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Built for Crisis

03/24/2020 08:05:47 AM



More than ever, I am grateful for this community and for you. 

As Reconstructionists, we know that Judaism is an evolving religious civilization, but who knew that we would be faced with such rapid evolution?!

But if we go back a moment and look at our fastest and most significant evolution, the destruction of the temple, we can come to understand that Judaism is a tradition that was designed to respond to crisis. Strategies for grief, memory, gratitude, resilience, and adaptation are in the spiritual DNA of the tradition we inherited.

We are just at the beginning of this arc of change, where it is still unfolding and there is so much uncertainty. When there is so much unknown, it can do a number on us emotionally. It is natural to be scared or anxious with all that we are learning about Covid-19, the changing and constant news and the changing responses.

With the necessity for physical distancing to combat Covid-19, much of Jewish life is dramatically changing. And we are discovering that this disruption will likely be long enough that adapting and evolving will be necessary, even as we grieve the losses.

We have been moving through this somewhat sequentially addressing the largest most pressing issues like checking in with our community members who are at greatest risk and investigating and learning the new tools to still be socially connected in this time when we are also socially spacious. As well as working with the closest lifecycles in adapting or postponing. This has been time-consuming.

We have called together an advisory group to help Amy and I make some decisions that include people who work at the CDC, represent the school community, the board, the ritual va’ad and the different demographics of the synagogue. Their guidance has been helpful in guiding our choices.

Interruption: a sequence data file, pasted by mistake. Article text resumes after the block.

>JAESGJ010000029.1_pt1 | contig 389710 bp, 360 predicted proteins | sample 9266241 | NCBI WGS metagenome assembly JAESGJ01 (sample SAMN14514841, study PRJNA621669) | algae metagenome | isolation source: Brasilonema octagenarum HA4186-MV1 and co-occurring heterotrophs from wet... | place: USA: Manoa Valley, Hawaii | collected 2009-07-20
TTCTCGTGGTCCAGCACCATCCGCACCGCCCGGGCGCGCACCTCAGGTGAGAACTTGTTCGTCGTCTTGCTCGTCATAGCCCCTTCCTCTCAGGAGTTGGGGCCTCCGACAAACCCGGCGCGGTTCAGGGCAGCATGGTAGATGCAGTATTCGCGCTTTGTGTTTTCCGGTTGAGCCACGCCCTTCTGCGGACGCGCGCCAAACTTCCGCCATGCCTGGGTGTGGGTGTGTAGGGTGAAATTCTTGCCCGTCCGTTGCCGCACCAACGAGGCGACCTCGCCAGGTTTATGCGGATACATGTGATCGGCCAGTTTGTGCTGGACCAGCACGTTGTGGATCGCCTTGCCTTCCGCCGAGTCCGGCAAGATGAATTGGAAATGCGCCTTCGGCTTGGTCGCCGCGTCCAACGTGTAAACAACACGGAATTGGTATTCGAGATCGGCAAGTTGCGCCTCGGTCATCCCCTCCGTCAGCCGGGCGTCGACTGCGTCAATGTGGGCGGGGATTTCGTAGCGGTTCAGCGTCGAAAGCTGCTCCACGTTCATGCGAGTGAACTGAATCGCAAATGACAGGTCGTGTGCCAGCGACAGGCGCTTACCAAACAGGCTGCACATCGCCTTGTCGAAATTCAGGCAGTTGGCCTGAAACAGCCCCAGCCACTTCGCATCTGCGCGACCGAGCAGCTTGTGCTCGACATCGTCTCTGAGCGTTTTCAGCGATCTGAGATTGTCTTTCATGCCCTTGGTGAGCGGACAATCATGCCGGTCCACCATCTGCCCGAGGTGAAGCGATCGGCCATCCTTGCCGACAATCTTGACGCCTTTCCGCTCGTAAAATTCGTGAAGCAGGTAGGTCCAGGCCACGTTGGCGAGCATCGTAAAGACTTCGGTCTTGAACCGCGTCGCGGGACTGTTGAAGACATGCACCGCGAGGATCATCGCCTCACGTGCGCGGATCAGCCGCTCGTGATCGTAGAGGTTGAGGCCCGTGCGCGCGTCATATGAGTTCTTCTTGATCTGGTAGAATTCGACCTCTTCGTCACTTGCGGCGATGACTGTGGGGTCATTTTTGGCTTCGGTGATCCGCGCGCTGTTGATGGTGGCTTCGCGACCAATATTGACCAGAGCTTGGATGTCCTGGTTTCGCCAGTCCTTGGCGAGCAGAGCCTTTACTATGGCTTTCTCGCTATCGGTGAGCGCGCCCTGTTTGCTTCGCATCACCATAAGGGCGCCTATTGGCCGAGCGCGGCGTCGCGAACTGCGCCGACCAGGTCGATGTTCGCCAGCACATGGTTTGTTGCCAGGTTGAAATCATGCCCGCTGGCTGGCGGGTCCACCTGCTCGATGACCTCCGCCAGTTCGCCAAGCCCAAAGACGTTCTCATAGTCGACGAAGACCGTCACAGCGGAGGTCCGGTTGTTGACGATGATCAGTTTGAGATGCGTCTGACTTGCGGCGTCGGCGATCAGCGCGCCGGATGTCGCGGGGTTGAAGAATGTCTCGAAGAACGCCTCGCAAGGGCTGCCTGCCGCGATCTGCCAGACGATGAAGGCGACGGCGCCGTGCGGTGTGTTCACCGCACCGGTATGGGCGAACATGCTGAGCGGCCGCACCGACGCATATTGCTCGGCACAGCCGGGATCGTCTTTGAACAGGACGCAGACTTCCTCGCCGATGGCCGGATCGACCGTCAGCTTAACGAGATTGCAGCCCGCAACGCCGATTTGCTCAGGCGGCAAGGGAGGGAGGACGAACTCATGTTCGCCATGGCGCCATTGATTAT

We have begun to put in the foundations of Jewish Life; Shabat streaming via Zoom (and a few folks willing to talk people through using Zoom via phone or video conferencing) and a daily spiritual grounding. Come the next two weeks will be more offerings and ways to connect. We will also be recruiting volunteers. We will continue to engage as a Virtual Shul with a very real presence. Please look for these avenues so we gather our community together.

All of this is in mid-process and I am so proud, even when I am daunted by our ability to change. It is a great deal to take in and digest.  

Speaking with some of you, there has also been physical anxiety. The allergy season can bring a cold effect and a number of other minor illnesses; it creates an even more challenging landscape because some of us don't know what to do and it is harder to know what we have. And as testing is just starting, we are just waiting.

If anyone is incredibly anxious, please let me know and we can find some time to talk. If you have substantial health concerns, please reach out to your primary care physician, if you have one. If not, we might be able to find someone who can consult with you, but I encourage you to use all of your resources. This is another reminder for us to take precautions seriously.

More than ever dealing with all this uncertainty requires practices to help me be less anxious. Even if, pooh, pooh, pooh, we have been exposed to Covid-19, being less anxious is a good thing to strive towards. This is why we are already offering a few things to support you with being grounded and will launch more ways soon. As I said to someone, we often need tools to help us stay grounded when our foundation is less concrete and more sand--or even jello. It takes intention and calibration and it is not always easy.  

We care about your whole wellbeing. In this week’s portion, Moshe responds to the anxiety and panic of the Israelites by extending the invitation to gather. The rabbis in the time of the dispersion from the destruction of the temple create new ways of practice, no longer sacrificing, Torah study, worship, and deeds of loving evolve.  And now we too, are responding similarly by gathering in new and different ways. 
With love,

Rabbi Josh

Mon, May 10 2021 28 Iyyar 5781